Joint cosmology seminar at MIT online:

Tuesday, October 20, 2020, 2:30 pm
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Massachusetts Institute of Technology

Constraining Early Dark Energy with Large Scale Structure

Evan McDonough
Chicago, KICP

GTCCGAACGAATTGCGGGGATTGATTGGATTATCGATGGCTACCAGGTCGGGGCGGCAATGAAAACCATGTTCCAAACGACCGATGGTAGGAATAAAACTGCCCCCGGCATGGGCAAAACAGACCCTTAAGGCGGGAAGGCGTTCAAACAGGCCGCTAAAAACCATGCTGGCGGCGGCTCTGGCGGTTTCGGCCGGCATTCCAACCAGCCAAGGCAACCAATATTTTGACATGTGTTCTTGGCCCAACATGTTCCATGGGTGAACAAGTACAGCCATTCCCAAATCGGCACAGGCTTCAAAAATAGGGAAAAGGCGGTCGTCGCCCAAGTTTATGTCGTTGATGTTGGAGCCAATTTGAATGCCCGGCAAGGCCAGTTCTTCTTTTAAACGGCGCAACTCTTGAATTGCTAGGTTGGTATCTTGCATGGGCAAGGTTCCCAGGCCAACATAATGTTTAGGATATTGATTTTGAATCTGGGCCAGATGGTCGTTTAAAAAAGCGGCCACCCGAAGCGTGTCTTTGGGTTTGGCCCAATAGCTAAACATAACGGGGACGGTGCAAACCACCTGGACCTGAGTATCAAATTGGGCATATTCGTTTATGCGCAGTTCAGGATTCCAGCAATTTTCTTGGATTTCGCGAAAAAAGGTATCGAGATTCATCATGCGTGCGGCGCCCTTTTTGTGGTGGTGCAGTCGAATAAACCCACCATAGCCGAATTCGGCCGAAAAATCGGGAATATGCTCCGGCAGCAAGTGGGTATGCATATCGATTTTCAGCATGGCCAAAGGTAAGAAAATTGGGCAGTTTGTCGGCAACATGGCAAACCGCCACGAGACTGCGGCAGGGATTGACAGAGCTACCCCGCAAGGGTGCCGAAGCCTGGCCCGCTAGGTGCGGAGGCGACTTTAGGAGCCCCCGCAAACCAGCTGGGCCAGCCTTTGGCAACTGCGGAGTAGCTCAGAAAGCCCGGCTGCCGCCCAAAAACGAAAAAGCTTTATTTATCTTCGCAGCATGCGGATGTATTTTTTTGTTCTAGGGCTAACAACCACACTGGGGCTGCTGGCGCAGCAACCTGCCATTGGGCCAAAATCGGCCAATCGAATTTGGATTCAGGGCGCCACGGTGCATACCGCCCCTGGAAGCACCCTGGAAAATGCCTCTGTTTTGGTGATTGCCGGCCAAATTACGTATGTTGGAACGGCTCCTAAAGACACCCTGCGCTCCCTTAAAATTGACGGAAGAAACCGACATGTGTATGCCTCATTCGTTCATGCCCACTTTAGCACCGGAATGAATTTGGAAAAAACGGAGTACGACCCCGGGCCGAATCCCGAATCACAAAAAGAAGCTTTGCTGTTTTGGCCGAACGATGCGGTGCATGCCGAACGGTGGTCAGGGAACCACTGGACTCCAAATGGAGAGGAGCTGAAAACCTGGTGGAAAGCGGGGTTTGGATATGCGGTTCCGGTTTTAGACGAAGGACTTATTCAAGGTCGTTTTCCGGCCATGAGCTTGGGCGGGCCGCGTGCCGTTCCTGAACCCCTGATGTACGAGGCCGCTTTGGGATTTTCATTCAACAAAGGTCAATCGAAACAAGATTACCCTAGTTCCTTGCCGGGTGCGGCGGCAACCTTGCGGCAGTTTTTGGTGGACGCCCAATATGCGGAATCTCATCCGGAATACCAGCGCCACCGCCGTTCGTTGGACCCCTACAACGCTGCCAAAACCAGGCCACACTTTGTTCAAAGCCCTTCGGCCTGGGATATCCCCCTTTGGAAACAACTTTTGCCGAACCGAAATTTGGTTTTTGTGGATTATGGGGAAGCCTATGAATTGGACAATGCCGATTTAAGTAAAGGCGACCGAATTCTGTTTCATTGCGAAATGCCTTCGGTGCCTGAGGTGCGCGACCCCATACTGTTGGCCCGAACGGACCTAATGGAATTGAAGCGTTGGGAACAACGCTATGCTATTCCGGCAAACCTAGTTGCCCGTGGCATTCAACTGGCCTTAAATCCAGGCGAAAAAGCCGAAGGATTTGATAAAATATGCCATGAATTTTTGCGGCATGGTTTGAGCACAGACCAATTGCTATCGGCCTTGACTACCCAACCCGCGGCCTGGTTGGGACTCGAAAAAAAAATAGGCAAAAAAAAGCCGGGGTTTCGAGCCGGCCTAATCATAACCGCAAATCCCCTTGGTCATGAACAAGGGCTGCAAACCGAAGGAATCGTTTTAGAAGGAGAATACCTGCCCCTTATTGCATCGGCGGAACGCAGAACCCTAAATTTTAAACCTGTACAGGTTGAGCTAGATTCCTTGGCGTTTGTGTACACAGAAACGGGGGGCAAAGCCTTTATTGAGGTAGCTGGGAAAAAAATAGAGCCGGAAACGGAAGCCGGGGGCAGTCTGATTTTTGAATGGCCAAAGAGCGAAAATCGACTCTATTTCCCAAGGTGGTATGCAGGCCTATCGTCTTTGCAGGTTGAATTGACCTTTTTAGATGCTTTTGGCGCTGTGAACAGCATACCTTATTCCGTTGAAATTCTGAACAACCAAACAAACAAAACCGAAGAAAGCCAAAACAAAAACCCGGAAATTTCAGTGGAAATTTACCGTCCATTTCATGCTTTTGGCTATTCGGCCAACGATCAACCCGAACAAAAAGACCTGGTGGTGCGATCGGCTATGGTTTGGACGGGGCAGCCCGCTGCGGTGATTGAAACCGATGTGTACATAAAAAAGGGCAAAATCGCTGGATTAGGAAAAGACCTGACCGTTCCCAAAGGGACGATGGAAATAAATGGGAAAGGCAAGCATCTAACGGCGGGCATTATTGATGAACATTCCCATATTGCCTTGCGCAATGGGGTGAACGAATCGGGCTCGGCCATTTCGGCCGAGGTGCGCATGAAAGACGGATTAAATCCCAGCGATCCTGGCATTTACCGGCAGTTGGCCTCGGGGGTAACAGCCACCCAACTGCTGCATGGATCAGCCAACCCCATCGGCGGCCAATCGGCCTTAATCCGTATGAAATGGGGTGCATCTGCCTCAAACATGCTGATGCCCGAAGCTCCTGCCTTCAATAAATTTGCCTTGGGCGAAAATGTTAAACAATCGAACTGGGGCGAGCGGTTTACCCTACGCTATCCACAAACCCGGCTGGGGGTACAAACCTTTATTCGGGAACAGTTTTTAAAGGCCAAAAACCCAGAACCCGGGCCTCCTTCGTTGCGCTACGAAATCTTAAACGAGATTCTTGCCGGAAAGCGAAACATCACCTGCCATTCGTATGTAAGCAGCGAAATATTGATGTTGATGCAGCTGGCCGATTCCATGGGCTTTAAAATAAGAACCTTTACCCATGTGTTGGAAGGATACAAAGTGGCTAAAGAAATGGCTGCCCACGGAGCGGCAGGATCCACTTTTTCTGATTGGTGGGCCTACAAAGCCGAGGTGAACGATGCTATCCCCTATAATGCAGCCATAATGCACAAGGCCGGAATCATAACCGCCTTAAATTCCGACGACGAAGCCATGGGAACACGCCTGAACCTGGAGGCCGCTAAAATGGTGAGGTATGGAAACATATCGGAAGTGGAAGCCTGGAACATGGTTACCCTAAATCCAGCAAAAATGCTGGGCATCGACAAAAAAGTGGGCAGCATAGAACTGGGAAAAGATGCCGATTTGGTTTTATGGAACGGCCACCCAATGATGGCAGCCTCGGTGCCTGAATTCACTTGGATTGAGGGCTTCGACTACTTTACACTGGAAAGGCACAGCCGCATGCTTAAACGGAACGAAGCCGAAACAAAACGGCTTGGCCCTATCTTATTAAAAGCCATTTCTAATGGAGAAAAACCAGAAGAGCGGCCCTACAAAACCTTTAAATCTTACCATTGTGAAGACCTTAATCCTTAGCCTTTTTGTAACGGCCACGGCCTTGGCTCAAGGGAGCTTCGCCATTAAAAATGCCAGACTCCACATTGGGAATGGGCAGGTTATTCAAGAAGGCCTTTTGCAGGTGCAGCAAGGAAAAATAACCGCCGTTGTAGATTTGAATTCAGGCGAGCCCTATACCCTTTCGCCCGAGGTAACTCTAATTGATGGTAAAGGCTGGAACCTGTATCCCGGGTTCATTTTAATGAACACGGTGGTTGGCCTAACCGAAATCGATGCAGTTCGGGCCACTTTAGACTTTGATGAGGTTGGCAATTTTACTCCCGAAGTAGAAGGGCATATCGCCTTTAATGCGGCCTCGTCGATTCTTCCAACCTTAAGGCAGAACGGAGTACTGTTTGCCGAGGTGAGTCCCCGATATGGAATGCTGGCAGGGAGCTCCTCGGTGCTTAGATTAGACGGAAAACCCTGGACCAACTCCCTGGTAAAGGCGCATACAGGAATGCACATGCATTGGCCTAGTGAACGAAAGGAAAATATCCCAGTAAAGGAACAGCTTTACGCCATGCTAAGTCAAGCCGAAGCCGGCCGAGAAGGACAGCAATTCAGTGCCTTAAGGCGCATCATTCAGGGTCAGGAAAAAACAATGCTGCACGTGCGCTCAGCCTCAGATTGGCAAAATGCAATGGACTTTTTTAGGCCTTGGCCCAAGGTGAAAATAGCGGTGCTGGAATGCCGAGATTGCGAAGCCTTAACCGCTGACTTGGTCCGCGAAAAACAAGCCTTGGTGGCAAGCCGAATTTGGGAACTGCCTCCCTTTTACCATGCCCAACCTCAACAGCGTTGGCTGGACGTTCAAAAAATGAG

The Hubble tension is conventionally viewed as that between the cosmic microwave background (CMB) and the SH0ES measurement. A prominent proposal for a resolution of this discrepancy is to introduce a new component in the early universe, which initially acts as "early dark energy" (EDE), thus decreasing the physical size of the sound horizon imprinted in the CMB and increasing the inferred $H_0$, bringing it into near agreement with SH0ES. However, this impacts cosmological observables beyond the CMB -- in particular, the large scale structure (LSS) of the universe across a range of redshift. The $H_0$ tension resolving EDE cosmologies produce scale-dependent changes to the matter power spectrum, including 10\% more power at k=1 h/Mpc. Motivated by this, I will present the results of two analyses of LSS constraints on the EDE scenario. Weak lensing and galaxy clustering data (from, e.g., the Dark Energy Survey) significantly constrain the EDE model, and the resulting $H_0$ is in significant tension with SH0ES. Complementary to this, including data from the Baryon Oscillation Spectroscopic Survey (BOSS), analyzed using the effective field theory (EFT) of LSS, yields an EDE $H_0$ value that is in significant (3.6$\sigma$) tension with SH0ES. These results indicate that current LSS data disfavours the EDE model as a resolution of the Hubble tension, and, more generally, that the EDE model fails to restore cosmological concordance. A sensitivity forecast for EUCLID suggests that future LSS surveys can close the remaining parameter space of the model.